behavior of Windows is to attach and mount every logical unit that it detects
when the HBA driver loads. If multiple hosts mount the same disk, file system
damage can occur. It is up to the configuration of the SAN to insure that only
one host can access a particular logical disk at a time. Symptoms of multiple
hosts accessing the same logical disk are:
Disk Management displays the same logical disk on multiple hosts.Plug and Play notification that new hardware is found may occur on multiple hosts when you add or configure a new logical disk.When you try to access a logical disk by using My Computer or Windows Explorer, you may receive an "Access Denied", "Device not Ready", or similar error message that may indicate that other hosts have access to the same logical disk.
- Your computer stops responding (hangs) or has slow response
times. This can indicate that there is a high latency to the pagefile, and this
may be accompanied by events in the System Log such as:
If the preceding error messages are in the System Log, it
indicates that Windows was trying to access a disk and there was a problem. If
the disk that is referenced is on the SAN, it could indicate a latency issue.
If an Event ID 51 is shown, this indicates that Memory Manager was attempting
to copy data to or from memory and had a problem. Another indicator of pagefile
latency issues is if the Windows server has a system failure, and either of the
following error messages are displayed on a blue screen:
Event ID: 51
Event Type: Warning
Description: An error was detected on device \Device\Harddisk0\DR0
during a paging operation.
Event ID: 11
Description: The driver detected a controller error on
Event ID: 9
Description: The device, \Device\ScsiPort0, did not respond within the timeout
A possible resolution is to
place the pagefile on the host's local hard disk. Windows needs reliable access
to the pagefile as data is paged in or out of memory. Having the pagefile local
to the host guarantees that access is not influenced by other devices and hosts
on the SAN.
Note If the pagefile is not on the same partition as the boot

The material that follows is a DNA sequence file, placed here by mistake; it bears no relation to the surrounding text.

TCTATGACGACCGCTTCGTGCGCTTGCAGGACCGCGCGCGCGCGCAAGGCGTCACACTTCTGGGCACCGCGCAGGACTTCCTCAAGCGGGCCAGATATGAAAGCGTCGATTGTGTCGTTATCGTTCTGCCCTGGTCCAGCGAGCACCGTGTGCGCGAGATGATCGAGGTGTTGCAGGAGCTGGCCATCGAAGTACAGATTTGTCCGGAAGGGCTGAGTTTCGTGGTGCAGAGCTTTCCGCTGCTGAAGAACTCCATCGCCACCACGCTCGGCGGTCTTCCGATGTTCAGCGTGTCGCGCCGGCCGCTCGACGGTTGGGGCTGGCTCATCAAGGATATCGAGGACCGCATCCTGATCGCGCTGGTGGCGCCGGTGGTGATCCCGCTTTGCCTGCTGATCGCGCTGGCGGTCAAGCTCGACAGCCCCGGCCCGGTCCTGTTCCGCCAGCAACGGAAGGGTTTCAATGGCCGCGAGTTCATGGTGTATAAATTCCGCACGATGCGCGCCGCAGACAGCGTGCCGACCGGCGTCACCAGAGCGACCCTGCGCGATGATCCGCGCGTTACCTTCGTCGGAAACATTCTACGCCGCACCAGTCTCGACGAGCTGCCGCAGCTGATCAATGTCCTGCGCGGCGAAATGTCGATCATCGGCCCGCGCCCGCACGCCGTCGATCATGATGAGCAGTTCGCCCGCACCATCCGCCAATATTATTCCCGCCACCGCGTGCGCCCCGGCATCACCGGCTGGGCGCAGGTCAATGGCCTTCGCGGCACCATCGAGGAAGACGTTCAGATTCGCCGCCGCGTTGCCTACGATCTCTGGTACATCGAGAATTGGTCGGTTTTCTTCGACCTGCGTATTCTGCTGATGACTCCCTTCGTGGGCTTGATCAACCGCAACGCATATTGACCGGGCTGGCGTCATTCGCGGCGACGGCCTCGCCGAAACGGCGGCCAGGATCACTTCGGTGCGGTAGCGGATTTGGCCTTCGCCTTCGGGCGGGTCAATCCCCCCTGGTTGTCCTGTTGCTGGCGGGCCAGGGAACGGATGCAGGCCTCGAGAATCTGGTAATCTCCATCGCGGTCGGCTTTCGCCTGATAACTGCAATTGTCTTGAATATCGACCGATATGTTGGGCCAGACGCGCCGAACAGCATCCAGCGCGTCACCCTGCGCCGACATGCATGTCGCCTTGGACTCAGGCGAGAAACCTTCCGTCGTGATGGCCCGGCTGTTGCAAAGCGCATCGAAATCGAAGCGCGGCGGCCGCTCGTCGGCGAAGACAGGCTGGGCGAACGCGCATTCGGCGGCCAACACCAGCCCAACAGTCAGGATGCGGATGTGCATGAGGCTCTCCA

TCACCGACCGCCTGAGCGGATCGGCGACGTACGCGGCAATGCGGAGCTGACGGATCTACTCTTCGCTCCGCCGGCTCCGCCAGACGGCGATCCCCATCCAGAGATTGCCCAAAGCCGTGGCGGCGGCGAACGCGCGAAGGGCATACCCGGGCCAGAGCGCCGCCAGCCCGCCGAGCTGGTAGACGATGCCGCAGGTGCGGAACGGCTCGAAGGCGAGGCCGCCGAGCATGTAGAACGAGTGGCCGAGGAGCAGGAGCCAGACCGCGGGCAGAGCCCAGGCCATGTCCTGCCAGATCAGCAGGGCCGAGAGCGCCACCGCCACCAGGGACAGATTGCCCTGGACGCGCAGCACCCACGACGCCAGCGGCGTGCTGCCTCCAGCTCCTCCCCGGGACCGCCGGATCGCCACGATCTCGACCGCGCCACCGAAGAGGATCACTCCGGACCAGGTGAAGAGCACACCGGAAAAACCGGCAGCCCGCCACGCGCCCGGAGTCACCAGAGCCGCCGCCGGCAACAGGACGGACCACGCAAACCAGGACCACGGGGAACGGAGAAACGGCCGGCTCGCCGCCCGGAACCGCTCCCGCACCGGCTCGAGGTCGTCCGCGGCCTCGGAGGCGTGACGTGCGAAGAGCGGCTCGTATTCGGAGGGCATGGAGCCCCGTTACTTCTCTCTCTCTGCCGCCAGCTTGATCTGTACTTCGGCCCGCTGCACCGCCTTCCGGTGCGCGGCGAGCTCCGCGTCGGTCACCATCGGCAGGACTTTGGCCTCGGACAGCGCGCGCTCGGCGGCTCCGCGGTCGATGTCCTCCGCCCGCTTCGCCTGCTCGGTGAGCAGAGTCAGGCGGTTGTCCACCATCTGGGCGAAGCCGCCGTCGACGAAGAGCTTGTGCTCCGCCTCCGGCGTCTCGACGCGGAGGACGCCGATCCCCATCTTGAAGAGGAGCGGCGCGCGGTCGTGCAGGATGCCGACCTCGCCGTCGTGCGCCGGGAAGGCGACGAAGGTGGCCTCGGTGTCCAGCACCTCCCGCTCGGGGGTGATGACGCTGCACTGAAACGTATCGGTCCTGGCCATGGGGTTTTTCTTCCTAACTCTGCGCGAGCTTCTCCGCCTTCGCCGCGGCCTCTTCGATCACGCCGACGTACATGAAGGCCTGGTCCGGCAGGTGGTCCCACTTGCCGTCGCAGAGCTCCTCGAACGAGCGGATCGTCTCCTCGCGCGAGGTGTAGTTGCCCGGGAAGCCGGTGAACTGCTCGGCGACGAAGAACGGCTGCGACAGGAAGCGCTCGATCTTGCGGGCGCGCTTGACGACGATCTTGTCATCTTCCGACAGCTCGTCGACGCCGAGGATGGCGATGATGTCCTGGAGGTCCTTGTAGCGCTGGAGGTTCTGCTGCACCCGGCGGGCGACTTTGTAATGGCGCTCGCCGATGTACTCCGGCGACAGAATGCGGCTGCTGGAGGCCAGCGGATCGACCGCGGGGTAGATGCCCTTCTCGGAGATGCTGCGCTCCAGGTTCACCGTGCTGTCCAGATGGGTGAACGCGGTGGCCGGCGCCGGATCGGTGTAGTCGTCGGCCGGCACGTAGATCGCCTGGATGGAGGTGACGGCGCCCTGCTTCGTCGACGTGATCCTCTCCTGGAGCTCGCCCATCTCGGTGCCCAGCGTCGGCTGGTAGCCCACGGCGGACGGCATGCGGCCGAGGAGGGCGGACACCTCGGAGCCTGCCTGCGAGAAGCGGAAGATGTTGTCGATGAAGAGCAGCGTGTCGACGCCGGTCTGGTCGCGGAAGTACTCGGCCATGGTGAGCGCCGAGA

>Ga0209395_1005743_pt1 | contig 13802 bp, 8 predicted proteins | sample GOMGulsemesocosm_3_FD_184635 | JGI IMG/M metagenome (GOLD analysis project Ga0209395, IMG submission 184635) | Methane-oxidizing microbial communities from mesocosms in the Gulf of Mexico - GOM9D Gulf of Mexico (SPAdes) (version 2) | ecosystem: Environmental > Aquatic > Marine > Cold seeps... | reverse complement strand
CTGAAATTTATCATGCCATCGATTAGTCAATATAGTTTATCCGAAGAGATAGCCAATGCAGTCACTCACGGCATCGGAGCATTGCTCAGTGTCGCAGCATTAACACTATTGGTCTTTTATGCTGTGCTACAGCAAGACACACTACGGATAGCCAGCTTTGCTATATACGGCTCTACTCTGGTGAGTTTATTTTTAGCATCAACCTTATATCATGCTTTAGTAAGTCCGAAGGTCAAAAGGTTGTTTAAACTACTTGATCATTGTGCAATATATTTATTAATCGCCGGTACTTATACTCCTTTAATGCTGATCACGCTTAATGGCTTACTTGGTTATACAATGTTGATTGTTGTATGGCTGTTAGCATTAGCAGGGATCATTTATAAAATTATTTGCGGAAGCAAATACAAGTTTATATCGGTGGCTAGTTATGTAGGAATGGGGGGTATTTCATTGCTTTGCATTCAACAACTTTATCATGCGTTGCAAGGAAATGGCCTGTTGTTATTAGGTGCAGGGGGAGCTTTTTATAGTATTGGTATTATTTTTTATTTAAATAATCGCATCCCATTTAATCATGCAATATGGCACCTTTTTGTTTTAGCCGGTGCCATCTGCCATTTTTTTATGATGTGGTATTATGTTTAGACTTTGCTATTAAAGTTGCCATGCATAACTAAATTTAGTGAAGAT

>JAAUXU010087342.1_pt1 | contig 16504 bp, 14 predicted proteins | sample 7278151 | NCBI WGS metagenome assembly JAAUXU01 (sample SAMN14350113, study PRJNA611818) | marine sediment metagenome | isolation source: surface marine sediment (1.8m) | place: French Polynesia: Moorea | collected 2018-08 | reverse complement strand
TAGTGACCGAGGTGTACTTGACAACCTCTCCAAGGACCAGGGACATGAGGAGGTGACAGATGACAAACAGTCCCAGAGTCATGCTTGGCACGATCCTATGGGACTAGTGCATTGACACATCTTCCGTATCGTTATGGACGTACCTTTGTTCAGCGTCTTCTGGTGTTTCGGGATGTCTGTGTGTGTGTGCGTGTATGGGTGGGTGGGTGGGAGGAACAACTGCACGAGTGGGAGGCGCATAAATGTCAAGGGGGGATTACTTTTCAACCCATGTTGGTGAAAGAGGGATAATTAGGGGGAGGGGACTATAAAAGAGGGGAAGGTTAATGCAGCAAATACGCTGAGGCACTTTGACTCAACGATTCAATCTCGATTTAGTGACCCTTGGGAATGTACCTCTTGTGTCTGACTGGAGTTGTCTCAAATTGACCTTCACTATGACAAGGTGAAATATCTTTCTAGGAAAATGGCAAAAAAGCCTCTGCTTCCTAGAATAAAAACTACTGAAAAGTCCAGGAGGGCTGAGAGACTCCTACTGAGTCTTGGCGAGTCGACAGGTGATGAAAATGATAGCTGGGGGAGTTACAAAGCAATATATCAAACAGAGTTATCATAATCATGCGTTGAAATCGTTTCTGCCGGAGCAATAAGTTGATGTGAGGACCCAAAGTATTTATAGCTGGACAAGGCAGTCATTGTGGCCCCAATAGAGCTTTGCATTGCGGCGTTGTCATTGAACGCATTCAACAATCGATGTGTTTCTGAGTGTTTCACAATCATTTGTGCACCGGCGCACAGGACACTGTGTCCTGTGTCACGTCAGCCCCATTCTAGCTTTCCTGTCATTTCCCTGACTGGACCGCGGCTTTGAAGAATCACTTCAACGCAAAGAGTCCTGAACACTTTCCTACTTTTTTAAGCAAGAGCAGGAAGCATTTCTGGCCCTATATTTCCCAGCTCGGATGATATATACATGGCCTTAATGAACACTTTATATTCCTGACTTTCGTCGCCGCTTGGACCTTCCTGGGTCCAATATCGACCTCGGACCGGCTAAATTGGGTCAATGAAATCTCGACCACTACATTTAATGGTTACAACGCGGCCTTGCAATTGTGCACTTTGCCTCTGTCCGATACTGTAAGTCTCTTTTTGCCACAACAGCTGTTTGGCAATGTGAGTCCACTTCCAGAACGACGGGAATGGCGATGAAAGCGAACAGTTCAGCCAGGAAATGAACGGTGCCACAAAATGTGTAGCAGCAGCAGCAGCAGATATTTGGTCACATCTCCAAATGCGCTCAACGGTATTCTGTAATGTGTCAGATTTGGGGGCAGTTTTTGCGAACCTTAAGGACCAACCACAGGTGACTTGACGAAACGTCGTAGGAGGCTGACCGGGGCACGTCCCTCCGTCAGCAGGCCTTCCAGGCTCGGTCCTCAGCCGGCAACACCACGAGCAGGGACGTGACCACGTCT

partition (typically c:\Windows or c:\WINNT), the creation of a Memory.dmp file
will not occur. A Memory.dmp file is used for troubleshooting a Windows
computer that has a STOP error. For information about how to configure your
computer for a crashdump, see Windows Help.
There are several ways to resolve the preceding problems. The
first method is to try and correlate the time with any events that are
occurring on the SAN. For example, it HostA was doing a large copy operation
and HostB reports the Error 9s, it may imply that proper LUN management is not
in place. Another example is if HostB produces errors whenever HostA is
rebooted. This may indicate that FC-AL is being used and HostB is being
affected by a Loop Initialization Primitive (LIP) sequences from HostA. These
can often be corrected by re-configuring the SAN, and this requires the
assistance of the hardware vendor. Any type of latency issues might be resolved
by placing pagefile on the Windows server's local hard disk, but again, this
disables the creation of a memory dump. A key point to understand is that the
hardware vendor of the SAN will have the most information about the proper
configuration, and must be the first point of contact for all configuration
questions and concerns.
For more information about Windows server clusters in a SAN environment, click the following article numbers to view the articles in the Microsoft Knowledge Base:
Windows clustering and geographically separate sites
Cluster Service improvements for storage area networks